The light sources LS1 and LS3 generate uniform light from which fringes are generated by the gratings RG1 and RG2. The second light source LS2 provides a non structured illumination source for uniform sample illumination.
The apparatus can, by suitable control of the three sources, optics, and the detector, perform:
In this specification, “in-plane” means the X-Y plane of a sample, and “out-of-plane” means the Z-direction normal to the X-Y plane.
The computer controller 8 controls the devices by way of electromechanical drives to move some in and out of the relevant optical path and to change source intensities/wavelengths to produce the desired bright/dark patterns. The controller 8 can select the sample position from the two shown in
In both the apparatus' 1 and 20 the controller directs the first light source to produce a periodically varying intensity profile B1 laterally across the sample. This light source is used in modes of operation in which image recording is performed using periodically varying illumination, and in modes in which Moiré effect measurements or imaging are performed.
The second light source (only in the apparatus 20) produces an approximately uniform intensity profile laterally across the beam at the sample. It is used in a mode in which image recording is performed using approximately uniform intensity illumination which is not periodically varying in intensity across the target material or component. This source is used for image correlation measurements.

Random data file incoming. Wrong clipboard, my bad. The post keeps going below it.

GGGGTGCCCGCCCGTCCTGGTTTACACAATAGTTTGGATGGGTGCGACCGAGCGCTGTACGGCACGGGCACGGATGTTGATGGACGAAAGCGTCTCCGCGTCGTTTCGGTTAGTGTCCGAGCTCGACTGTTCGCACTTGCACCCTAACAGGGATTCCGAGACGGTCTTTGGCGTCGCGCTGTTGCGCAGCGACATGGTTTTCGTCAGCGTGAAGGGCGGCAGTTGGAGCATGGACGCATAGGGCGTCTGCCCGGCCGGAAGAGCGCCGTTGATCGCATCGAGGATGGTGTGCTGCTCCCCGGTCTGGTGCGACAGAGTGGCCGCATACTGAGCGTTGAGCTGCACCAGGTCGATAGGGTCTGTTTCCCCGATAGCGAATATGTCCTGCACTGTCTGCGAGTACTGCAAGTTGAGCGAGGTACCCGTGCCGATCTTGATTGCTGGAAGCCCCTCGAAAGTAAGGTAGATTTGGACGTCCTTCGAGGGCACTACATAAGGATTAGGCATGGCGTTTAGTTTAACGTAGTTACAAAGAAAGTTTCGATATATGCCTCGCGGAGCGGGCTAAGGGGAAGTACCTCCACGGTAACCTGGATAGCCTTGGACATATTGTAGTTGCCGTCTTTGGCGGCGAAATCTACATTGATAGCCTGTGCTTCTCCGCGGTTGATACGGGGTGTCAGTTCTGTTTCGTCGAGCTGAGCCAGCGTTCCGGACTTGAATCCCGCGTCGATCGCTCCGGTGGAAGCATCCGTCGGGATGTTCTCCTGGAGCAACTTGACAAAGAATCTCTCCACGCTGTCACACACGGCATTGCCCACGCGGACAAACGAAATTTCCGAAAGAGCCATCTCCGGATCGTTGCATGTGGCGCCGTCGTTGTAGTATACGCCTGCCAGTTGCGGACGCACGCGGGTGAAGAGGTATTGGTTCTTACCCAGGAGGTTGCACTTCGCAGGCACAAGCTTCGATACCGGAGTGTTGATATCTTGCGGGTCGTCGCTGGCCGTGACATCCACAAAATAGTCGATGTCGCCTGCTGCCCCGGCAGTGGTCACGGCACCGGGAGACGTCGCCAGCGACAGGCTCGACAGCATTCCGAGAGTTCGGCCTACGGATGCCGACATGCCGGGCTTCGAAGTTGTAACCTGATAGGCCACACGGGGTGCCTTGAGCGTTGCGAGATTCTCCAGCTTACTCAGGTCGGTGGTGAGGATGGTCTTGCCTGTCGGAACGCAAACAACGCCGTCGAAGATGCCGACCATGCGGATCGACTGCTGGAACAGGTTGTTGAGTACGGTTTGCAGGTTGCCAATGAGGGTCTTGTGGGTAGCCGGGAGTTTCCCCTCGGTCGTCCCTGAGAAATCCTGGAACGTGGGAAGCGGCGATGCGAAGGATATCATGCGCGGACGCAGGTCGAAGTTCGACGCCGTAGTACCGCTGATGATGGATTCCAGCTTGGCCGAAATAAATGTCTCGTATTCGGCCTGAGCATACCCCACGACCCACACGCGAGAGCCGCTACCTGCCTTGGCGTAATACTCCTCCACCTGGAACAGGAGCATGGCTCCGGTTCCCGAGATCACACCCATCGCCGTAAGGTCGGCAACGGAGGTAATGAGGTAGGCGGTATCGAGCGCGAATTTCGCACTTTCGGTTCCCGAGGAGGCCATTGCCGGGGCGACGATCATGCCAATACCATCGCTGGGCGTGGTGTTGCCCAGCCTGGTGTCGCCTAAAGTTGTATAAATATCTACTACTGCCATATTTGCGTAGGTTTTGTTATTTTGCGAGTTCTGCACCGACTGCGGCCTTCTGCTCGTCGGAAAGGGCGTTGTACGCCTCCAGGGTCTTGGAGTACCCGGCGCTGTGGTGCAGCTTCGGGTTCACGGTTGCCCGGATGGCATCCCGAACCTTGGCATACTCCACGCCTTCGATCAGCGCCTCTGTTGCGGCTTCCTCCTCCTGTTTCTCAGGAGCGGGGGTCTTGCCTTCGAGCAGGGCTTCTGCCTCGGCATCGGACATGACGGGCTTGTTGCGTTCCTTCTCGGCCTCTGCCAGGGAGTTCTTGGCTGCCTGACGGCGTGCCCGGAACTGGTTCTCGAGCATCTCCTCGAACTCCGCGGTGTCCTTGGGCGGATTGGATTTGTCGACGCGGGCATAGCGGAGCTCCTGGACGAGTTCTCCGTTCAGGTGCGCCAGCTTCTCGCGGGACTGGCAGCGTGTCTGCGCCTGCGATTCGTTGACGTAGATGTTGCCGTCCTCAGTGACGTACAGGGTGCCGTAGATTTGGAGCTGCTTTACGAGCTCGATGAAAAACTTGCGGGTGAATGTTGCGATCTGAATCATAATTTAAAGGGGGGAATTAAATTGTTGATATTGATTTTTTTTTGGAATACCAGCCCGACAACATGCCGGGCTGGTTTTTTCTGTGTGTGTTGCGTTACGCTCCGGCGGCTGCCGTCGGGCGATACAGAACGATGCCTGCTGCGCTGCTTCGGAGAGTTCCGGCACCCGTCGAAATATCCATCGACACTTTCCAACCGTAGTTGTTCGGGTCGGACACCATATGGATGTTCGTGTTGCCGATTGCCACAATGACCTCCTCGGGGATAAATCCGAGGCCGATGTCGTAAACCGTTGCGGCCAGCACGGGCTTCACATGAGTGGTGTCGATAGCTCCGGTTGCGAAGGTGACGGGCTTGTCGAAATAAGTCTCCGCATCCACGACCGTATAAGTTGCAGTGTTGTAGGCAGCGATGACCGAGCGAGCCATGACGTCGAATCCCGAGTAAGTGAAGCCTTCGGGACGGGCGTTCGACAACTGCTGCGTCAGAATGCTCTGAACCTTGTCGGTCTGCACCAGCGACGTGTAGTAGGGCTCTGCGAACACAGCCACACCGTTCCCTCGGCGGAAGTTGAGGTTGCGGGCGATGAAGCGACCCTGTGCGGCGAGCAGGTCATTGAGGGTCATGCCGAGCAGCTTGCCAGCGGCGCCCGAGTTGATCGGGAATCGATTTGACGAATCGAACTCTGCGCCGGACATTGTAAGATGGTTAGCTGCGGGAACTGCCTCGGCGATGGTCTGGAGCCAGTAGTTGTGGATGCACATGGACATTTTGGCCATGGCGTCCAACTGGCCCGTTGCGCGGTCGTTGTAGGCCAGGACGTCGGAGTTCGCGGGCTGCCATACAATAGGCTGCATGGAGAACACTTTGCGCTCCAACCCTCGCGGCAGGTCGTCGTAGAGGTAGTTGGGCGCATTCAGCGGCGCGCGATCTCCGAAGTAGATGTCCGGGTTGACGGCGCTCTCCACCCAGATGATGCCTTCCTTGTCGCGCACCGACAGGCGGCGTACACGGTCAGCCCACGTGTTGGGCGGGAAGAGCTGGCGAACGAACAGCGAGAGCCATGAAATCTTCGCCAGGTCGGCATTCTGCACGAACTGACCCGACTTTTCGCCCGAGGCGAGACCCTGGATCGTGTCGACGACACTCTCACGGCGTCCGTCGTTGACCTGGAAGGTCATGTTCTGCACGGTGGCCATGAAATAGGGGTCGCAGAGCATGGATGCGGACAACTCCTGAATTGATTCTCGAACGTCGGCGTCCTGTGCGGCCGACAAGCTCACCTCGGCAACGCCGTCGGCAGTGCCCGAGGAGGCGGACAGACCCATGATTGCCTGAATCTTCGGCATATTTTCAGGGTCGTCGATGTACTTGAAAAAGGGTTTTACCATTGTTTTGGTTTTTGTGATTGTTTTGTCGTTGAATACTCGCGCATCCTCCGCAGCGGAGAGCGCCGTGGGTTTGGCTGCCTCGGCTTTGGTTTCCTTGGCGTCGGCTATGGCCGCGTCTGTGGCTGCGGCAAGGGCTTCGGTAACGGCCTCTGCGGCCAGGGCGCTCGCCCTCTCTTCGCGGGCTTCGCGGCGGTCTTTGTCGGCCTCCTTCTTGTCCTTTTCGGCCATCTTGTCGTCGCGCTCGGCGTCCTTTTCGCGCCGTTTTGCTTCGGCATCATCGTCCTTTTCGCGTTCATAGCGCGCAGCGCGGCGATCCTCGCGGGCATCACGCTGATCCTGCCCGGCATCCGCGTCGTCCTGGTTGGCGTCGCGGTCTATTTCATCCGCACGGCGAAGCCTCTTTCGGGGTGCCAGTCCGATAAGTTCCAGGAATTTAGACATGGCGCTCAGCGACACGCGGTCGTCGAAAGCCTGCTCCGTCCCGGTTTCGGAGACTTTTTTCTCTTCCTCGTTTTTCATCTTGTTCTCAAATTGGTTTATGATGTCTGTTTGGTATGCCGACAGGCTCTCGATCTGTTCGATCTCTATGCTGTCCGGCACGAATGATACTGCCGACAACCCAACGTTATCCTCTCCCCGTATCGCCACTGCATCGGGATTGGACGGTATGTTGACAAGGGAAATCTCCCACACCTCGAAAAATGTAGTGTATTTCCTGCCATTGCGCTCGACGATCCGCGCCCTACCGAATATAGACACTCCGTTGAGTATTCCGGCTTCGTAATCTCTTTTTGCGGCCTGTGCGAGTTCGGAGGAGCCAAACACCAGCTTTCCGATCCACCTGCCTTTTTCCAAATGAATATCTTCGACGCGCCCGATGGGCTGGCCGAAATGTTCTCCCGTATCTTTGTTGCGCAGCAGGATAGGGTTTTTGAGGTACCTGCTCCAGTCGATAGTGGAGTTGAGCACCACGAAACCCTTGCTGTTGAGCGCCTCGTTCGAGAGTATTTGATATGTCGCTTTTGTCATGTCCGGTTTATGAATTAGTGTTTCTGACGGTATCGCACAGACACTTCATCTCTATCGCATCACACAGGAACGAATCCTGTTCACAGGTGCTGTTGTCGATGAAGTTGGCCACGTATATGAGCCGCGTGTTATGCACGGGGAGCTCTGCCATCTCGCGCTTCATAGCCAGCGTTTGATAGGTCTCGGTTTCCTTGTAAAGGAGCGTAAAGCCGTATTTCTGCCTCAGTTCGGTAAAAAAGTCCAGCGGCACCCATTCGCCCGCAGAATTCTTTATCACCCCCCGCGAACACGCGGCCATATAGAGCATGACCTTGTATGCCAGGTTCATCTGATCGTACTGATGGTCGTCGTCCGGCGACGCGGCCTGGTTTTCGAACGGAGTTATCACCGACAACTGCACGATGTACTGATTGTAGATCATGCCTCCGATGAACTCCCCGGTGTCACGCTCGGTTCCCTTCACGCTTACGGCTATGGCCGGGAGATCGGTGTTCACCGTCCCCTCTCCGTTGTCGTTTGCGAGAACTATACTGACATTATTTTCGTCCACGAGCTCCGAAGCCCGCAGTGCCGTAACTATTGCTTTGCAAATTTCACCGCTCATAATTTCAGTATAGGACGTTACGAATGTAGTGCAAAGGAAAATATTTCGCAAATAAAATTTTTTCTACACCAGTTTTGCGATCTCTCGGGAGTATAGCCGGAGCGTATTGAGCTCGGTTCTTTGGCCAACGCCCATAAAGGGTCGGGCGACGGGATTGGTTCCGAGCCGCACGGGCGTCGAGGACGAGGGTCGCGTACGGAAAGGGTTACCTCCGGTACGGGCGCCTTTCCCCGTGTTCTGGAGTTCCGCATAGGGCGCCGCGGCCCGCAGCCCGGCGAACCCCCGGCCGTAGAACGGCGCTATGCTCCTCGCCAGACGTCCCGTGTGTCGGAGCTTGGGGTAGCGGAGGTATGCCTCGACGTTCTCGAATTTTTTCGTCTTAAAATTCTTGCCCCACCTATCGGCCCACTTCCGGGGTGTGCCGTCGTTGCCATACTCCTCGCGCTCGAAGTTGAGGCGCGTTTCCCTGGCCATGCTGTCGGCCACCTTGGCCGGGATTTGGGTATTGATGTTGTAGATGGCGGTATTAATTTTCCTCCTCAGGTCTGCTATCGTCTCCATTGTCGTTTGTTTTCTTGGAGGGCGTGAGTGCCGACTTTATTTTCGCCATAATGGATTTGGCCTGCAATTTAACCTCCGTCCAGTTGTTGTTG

The third light source LS3 (and its equivalent source 4 in the apparatus 1) is used in the case of the Moiré effect out-of-plane mode to project a second periodically varying illumination pattern onto the target material or component. This is the off-centre laser B2 shown in
In the sources LS1 and LS3 there is a phase shifting operated by the controller for translating the pattern of the structured illumination laterally (i.e. orthogonally to the beam propagation direction) and for varying fractions of its periodic repeating pattern where the structure has such a pattern. This operates by moving the grating laterally by a fraction of a single period of the grating. In one example, the grating period is 1/600 mm, and the translation is typically in the range of 20% to 60% of the period.
The microscopic objectives 27 or 28 are infinity-corrected objectives which are aligned relative to the optical axes such that the alignment is telecentric and the workpiece surface placed near the focus of the objective is illuminated in the manner of Kohler illumination to a high degree of uniformity of intensity over the illumination region.
The optical components of the apparatus are mounted on an optical mounting plate, housed in a single compact housing. The optical mounting plate comprises a series of parallel slots for the mounting of optical component mounts by means of bolts of different sizes. The resulting compactness is not only important for ease of use but improves system stability and hence measurement precision. The optical mounting plate may be equipped with handles for ease of insertion in an instrument housing, in preferred embodiments of the invention.